def run_script_with_env(...):
    ...
lbview.apply(run_script_with_env, ...)

Or if you want to consider the dependency unmet somewhere in the middle of your task, you can just raise the error yourself:

def my_task():
    from IPython.parallel.error import UnmetDependency
    do_some_work()
    if condition:
        raise UnmetDependency
    continue_with_work()

Thanks for your examples.
Is it also possible to build a 'dependecy chain' like this?:

dep_os = dependent(DrQueue.run_script_with_env, self.engine_has_os, os_name)
dep_minram = dependent(dep_os, self.engine_has_minram, minram)
dep_mincores = dependent(dep_minram, self.engine_has_mincores, mincores)
dep_pool = dependent(dep_mincores, self.engine_is_in_pool, pool_name)

ar = self.lbview.apply(dep_pool, render_script, env_dict)

Is it also possible to refer to the current engine_id?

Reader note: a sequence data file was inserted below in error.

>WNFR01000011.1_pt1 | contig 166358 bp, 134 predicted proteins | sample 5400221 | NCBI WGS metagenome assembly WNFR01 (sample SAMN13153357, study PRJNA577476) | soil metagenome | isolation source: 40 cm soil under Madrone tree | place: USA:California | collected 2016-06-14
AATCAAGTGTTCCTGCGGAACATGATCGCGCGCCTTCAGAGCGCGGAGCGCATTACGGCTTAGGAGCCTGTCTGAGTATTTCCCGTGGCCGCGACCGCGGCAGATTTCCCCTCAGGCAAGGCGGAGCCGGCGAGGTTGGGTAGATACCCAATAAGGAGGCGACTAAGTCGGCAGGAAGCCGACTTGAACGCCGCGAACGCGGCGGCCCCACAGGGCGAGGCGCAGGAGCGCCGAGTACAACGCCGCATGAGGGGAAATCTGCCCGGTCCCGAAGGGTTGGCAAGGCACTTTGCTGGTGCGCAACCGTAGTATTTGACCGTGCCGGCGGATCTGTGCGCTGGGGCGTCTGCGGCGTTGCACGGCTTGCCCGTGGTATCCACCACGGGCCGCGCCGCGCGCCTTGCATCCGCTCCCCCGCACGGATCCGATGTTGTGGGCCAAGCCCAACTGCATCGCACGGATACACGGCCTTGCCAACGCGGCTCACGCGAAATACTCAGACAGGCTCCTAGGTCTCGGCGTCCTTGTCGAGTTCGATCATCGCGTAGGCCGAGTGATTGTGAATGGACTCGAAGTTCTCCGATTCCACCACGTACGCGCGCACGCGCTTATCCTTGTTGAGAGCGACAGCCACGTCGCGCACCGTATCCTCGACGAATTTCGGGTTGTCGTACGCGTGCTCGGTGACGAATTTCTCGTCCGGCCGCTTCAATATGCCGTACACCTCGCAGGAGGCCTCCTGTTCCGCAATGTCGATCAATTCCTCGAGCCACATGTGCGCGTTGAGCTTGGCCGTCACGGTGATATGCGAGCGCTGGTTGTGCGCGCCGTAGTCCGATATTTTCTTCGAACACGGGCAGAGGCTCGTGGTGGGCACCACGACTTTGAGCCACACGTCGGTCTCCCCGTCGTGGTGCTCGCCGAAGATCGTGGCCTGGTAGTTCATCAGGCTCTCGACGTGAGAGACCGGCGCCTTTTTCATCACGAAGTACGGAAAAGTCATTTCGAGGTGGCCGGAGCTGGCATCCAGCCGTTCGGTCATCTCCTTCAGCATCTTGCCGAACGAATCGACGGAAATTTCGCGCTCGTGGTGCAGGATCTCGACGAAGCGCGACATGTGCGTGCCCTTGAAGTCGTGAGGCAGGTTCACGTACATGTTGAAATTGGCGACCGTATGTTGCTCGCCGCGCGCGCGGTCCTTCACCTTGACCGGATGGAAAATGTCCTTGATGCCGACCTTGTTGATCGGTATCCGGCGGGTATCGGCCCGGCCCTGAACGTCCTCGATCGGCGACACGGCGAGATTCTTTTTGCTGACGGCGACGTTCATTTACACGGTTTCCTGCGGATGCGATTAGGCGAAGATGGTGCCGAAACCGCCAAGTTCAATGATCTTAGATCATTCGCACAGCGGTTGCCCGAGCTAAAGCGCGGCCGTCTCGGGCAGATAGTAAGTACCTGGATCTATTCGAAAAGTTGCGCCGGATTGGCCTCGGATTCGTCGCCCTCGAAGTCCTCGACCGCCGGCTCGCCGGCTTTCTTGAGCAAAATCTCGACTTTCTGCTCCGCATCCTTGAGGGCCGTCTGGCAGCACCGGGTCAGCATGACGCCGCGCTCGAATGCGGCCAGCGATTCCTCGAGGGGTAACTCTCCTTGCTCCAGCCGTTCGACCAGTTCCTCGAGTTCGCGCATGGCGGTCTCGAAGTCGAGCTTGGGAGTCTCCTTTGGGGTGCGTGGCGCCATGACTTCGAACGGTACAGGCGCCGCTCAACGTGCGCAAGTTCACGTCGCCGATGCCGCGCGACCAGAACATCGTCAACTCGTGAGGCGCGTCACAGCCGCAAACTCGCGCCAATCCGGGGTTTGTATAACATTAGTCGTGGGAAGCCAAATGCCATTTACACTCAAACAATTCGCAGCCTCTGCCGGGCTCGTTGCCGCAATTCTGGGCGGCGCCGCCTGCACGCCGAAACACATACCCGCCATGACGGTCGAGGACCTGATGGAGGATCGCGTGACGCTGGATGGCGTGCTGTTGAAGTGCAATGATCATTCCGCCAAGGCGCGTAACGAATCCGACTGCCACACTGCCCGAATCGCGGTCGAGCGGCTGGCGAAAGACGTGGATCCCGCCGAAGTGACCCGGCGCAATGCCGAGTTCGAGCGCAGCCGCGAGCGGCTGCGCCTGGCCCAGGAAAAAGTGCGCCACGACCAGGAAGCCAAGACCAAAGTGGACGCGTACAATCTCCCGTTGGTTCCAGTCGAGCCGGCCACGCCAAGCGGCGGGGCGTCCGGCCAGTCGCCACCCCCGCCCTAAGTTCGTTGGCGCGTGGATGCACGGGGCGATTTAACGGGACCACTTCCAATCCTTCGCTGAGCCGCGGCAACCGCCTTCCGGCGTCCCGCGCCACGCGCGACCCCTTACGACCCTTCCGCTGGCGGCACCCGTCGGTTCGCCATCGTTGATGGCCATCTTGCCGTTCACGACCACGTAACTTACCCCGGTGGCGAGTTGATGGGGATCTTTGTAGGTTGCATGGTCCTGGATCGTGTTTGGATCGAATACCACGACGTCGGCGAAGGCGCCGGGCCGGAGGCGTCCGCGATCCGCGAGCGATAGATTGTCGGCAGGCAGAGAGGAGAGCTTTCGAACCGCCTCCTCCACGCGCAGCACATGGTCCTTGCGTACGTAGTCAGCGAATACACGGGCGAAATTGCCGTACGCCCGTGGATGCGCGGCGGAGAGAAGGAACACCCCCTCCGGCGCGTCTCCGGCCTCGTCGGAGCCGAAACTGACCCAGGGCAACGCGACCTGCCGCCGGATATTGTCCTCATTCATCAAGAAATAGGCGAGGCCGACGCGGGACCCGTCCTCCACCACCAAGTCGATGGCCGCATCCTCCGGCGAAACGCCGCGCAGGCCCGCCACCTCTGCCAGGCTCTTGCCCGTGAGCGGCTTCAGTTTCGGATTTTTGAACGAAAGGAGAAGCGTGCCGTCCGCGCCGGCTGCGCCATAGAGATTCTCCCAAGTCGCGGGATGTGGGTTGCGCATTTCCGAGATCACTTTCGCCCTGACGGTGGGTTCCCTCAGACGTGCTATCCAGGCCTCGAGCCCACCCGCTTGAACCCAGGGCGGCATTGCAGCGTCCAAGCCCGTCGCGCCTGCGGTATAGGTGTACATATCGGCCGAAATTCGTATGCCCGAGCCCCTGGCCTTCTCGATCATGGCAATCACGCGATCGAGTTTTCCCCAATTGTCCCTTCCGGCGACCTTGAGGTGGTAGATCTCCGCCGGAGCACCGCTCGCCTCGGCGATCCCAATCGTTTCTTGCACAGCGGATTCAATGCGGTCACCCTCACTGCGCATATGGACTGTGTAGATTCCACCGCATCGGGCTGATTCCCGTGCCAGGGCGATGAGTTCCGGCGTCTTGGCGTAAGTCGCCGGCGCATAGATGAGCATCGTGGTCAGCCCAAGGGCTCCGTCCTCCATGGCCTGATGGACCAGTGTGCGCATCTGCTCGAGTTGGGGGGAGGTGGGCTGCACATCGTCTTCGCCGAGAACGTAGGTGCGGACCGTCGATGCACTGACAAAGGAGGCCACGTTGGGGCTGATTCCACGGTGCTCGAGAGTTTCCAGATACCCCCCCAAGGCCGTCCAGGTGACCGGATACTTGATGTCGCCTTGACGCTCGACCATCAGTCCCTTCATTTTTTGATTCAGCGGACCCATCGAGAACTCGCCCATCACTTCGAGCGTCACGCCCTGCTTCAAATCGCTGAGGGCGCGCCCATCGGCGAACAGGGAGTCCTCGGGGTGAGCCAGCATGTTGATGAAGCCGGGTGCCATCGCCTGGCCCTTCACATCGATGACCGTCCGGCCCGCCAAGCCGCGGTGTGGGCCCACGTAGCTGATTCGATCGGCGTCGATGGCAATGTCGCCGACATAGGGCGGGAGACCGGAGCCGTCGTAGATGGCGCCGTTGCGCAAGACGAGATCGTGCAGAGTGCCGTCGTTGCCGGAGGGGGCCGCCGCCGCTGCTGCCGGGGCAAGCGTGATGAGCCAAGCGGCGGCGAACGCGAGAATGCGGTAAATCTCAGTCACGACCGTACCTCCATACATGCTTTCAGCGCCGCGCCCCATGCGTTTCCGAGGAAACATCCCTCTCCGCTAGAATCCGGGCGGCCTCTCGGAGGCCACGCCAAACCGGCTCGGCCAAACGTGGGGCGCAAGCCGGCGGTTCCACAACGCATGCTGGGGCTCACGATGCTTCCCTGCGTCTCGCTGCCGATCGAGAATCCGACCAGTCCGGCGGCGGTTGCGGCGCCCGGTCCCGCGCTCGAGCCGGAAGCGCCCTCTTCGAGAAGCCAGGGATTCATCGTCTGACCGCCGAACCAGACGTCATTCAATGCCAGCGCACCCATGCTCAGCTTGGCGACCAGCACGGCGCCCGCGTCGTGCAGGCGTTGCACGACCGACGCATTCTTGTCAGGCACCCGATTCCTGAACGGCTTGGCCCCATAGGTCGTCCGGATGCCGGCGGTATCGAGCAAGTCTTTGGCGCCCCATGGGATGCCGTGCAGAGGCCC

Now I tried it with only one dependent function which wraps the other functions:

run_script_with_env_and_deps = dependent(DrQueue.run_script_with_env, self.check_deps, os_name, minram, mincores, pool_name)
ar = self.lbview.apply(run_script_with_env_and_deps, render_script, env_dict)

check_deps function:

def check_deps(self, os_name, minram, mincores, pool_name):
    if self.engine_has_os(os_name) == False:
        return False
    elif self.engine_has_minram(minram) == False:
        return False
    elif self.engine_has_mincores(mincores) == False:
        return False
    elif self.engine_is_in_pool(pool_name) == False:
        return False
    else:
        return True

IPython gives me the following exception:

Traceback (most recent call last):
  File "send_job.py", line 100, in <module>
    main()
  File "send_job.py", line 71, in main
    client.job_run(job)
  File "/Users/kaazoo/Documents/Entwicklung/drqueue-entwicklung/drqueue-ipython/DrQueue/client.py", line 217, in job_run
    ar = self.lbview.apply(run_script_with_env_and_deps, render_script, env_dict)
  File "/opt/local/Library/Frameworks/Python.framework/Versions/2.7/lib/python2.7/site-packages/IPython/parallel/client/view.py", line 209, in apply
    return self._really_apply(f, args, kwargs)
  File "<string>", line 2, in _really_apply